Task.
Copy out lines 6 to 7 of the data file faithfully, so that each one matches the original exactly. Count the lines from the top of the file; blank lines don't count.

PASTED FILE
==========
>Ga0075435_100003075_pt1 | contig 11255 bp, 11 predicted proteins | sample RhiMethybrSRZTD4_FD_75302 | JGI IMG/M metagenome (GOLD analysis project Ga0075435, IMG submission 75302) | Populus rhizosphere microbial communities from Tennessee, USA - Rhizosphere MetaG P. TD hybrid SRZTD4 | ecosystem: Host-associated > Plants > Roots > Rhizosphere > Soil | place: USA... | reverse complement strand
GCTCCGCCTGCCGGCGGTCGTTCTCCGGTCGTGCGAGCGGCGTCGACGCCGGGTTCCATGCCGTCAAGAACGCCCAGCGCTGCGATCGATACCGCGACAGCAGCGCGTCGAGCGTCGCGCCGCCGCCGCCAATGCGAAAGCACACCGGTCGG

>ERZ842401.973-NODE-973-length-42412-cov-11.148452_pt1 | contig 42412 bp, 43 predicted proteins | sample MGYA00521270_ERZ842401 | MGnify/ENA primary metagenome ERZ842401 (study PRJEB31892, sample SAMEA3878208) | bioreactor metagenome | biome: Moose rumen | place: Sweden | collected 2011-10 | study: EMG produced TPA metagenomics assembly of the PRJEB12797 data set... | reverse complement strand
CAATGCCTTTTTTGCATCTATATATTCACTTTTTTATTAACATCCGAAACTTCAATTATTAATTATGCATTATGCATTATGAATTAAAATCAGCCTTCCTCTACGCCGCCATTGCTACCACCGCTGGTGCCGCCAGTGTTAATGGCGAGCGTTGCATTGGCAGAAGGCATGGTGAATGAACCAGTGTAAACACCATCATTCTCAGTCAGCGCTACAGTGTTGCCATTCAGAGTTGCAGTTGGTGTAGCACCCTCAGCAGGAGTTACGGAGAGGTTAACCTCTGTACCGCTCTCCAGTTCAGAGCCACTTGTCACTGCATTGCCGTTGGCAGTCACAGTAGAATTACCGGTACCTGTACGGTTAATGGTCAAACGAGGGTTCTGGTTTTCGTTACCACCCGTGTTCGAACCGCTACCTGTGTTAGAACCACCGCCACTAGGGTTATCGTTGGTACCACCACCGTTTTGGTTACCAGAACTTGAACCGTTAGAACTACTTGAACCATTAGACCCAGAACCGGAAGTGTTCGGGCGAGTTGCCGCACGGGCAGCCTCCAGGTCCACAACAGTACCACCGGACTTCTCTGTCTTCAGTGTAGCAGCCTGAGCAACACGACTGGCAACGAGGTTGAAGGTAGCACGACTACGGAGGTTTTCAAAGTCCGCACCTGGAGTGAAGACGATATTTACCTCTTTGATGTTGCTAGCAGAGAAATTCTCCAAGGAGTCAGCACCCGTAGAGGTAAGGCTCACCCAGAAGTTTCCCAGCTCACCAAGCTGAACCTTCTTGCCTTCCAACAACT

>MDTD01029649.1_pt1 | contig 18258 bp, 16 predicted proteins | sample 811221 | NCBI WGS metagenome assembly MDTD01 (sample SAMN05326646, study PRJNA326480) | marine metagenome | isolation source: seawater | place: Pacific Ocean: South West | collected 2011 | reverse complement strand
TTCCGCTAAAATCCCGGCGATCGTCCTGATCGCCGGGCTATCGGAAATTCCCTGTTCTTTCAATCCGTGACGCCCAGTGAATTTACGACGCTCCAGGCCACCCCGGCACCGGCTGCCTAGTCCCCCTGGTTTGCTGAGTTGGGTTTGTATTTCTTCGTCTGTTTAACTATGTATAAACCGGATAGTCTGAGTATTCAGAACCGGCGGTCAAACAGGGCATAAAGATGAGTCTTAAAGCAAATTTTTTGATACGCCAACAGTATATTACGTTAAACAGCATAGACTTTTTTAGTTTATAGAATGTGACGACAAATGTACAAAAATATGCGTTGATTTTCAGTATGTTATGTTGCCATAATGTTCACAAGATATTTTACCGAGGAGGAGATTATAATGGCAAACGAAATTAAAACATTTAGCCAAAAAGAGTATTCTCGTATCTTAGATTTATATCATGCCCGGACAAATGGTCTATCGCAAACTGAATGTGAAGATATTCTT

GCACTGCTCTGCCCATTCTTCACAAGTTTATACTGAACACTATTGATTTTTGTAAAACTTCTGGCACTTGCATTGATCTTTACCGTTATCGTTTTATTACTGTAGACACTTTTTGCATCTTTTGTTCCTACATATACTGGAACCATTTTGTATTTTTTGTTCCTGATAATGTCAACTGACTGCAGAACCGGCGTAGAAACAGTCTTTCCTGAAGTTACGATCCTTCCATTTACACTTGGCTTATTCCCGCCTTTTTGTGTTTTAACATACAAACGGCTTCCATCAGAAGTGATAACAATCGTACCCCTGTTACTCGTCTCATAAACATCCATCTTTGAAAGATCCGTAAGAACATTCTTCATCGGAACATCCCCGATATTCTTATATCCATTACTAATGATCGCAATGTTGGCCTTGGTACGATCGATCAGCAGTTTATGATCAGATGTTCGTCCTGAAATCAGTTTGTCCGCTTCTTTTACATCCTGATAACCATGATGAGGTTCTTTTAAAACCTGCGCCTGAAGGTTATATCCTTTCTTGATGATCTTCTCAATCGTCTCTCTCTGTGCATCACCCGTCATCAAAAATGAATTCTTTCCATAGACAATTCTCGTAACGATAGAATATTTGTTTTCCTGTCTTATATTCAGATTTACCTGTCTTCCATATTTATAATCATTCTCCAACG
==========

TTCCGCTAAAATCCCGGCGATCGTCCTGATCGCCGGGCTATCGGAAATTCCCTGTTCTTTCAATCCGTGACGCCCAGTGAATTTACGACGCTCCAGGCCACCCCGGCACCGGCTGCCTAGTCCCCCTGGTTTGCTGAGTTGGGTTTGTATTTCTTCGTCTGTTTAACTATGTATAAACCGGATAGTCTGAGTATTCAGAACCGGCGGTCAAACAGGGCATAAAGATGAGTCTTAAAGCAAATTTTTTGATACGCCAACAGTATATTACGTTAAACAGCATAGACTTTTTTAGTTTATAGAATGTGACGACAAATGTACAAAAATATGCGTTGATTTTCAGTATGTTATGTTGCCATAATGTTCACAAGATATTTTACCGAGGAGGAGATTATAATGGCAAACGAAATTAAAACATTTAGCCAAAAAGAGTATTCTCGTATCTTAGATTTATATCATGCCCGGACAAATGGTCTATCGCAAACTGAATGTGAAGATATTCTT

GCACTGCTCTGCCCATTCTTCACAAGTTTATACTGAACACTATTGATTTTTGTAAAACTTCTGGCACTTGCATTGATCTTTACCGTTATCGTTTTATTACTGTAGACACTTTTTGCATCTTTTGTTCCTACATATACTGGAACCATTTTGTATTTTTTGTTCCTGATAATGTCAACTGACTGCAGAACCGGCGTAGAAACAGTCTTTCCTGAAGTTACGATCCTTCCATTTACACTTGGCTTATTCCCGCCTTTTTGTGTTTTAACATACAAACGGCTTCCATCAGAAGTGATAACAATCGTACCCCTGTTACTCGTCTCATAAACATCCATCTTTGAAAGATCCGTAAGAACATTCTTCATCGGAACATCCCCGATATTCTTATATCCATTACTAATGATCGCAATGTTGGCCTTGGTACGATCGATCAGCAGTTTATGATCAGATGTTCGTCCTGAAATCAGTTTGTCCGCTTCTTTTACATCCTGATAACCATGATGAGGTTCTTTTAAAACCTGCGCCTGAAGGTTATATCCTTTCTTGATGATCTTCTCAATCGTCTCTCTCTGTGCATCACCCGTCATCAAAAATGAATTCTTTCCATAGACAATTCTCGTAACGATAGAATATTTGTTTTCCTGTCTTATATTCAGATTTACCTGTCTTCCATATTTATAATCATTCTCCAACG